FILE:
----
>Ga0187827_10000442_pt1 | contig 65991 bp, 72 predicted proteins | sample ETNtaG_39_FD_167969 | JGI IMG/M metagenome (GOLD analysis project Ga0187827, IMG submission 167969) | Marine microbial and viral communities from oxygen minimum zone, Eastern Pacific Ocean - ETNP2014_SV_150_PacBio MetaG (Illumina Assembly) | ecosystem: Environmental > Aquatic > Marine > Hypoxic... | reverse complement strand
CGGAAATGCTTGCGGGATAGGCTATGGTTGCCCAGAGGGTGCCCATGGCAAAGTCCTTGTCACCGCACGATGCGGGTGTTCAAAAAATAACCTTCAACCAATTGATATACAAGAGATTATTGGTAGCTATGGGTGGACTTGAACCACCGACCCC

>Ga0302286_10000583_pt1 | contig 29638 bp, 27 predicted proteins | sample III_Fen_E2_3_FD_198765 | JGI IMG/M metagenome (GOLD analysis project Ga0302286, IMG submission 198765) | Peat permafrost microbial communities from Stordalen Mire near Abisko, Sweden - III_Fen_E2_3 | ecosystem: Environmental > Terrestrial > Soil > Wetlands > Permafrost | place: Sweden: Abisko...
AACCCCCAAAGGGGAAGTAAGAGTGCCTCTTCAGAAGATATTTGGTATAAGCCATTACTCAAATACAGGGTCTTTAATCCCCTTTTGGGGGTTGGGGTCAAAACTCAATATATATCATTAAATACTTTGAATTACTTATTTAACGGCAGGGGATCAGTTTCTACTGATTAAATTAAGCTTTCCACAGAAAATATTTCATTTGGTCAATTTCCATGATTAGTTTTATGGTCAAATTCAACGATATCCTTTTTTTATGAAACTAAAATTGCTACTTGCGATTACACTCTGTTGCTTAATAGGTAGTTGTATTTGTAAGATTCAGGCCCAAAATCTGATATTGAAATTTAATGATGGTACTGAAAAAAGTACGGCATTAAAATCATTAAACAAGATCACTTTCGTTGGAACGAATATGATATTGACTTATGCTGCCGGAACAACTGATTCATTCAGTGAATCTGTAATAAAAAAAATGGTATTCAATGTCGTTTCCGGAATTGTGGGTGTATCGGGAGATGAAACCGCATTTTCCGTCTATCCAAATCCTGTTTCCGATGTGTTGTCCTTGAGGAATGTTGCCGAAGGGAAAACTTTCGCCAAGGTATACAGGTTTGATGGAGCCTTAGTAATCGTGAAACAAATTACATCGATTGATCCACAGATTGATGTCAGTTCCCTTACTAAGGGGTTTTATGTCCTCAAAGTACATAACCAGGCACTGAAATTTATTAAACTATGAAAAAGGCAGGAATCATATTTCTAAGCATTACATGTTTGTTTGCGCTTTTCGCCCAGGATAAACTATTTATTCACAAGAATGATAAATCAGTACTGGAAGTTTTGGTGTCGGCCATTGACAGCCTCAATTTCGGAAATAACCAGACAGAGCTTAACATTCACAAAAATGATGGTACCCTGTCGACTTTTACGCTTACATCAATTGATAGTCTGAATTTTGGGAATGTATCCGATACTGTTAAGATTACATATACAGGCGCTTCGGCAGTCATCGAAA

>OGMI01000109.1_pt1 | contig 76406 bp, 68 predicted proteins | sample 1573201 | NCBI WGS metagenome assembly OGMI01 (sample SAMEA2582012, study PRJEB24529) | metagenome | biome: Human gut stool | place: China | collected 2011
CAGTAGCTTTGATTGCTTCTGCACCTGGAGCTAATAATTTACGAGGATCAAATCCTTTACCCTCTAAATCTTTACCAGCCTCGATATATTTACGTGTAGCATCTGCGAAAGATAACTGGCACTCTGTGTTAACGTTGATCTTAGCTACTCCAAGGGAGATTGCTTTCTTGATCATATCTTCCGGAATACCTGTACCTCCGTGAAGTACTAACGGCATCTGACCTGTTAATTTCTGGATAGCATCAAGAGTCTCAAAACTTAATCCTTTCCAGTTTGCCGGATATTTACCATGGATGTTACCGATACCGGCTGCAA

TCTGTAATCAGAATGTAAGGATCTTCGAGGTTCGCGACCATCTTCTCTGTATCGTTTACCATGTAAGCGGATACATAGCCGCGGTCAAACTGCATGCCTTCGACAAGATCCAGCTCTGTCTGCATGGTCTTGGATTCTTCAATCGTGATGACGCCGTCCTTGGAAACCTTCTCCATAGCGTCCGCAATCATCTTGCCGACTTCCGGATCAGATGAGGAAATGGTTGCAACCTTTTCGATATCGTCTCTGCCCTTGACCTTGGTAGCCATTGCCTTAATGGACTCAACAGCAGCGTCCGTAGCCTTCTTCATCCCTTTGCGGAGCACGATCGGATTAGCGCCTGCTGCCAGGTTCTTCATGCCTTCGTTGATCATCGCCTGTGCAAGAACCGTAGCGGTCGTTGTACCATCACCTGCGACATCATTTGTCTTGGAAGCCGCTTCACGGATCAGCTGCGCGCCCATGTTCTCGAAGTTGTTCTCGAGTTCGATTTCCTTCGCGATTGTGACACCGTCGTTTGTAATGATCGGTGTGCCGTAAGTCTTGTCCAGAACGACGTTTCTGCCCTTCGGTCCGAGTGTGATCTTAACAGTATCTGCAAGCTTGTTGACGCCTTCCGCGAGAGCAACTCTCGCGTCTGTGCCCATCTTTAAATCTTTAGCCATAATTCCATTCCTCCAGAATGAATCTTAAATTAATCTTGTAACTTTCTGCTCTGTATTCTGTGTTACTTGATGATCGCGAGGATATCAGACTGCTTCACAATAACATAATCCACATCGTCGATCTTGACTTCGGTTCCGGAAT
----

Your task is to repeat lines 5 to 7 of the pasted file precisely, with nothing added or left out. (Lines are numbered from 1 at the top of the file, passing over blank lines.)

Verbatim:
>OGMI01000109.1_pt1 | contig 76406 bp, 68 predicted proteins | sample 1573201 | NCBI WGS metagenome assembly OGMI01 (sample SAMEA2582012, study PRJEB24529) | metagenome | biome: Human gut stool | place: China | collected 2011
CAGTAGCTTTGATTGCTTCTGCACCTGGAGCTAATAATTTACGAGGATCAAATCCTTTACCCTCTAAATCTTTACCAGCCTCGATATATTTACGTGTAGCATCTGCGAAAGATAACTGGCACTCTGTGTTAACGTTGATCTTAGCTACTCCAAGGGAGATTGCTTTCTTGATCATATCTTCCGGAATACCTGTACCTCCGTGAAGTACTAACGGCATCTGACCTGTTAATTTCTGGATAGCATCAAGAGTCTCAAAACTTAATCCTTTCCAGTTTGCCGGATATTTACCATGGATGTTACCGATACCGGCTGCAA

TCTGTAATCAGAATGTAAGGATCTTCGAGGTTCGCGACCATCTTCTCTGTATCGTTTACCATGTAAGCGGATACATAGCCGCGGTCAAACTGCATGCCTTCGACAAGATCCAGCTCTGTCTGCATGGTCTTGGATTCTTCAATCGTGATGACGCCGTCCTTGGAAACCTTCTCCATAGCGTCCGCAATCATCTTGCCGACTTCCGGATCAGATGAGGAAATGGTTGCAACCTTTTCGATATCGTCTCTGCCCTTGACCTTGGTAGCCATTGCCTTAATGGACTCAACAGCAGCGTCCGTAGCCTTCTTCATCCCTTTGCGGAGCACGATCGGATTAGCGCCTGCTGCCAGGTTCTTCATGCCTTCGTTGATCATCGCCTGTGCAAGAACCGTAGCGGTCGTTGTACCATCACCTGCGACATCATTTGTCTTGGAAGCCGCTTCACGGATCAGCTGCGCGCCCATGTTCTCGAAGTTGTTCTCGAGTTCGATTTCCTTCGCGATTGTGACACCGTCGTTTGTAATGATCGGTGTGCCGTAAGTCTTGTCCAGAACGACGTTTCTGCCCTTCGGTCCGAGTGTGATCTTAACAGTATCTGCAAGCTTGTTGACGCCTTCCGCGAGAGCAACTCTCGCGTCTGTGCCCATCTTTAAATCTTTAGCCATAATTCCATTCCTCCAGAATGAATCTTAAATTAATCTTGTAACTTTCTGCTCTGTATTCTGTGTTACTTGATGATCGCGAGGATATCAGACTGCTTCACAATAACATAATCCACATCGTCGATCTTGACTTCGGTTCCGGAAT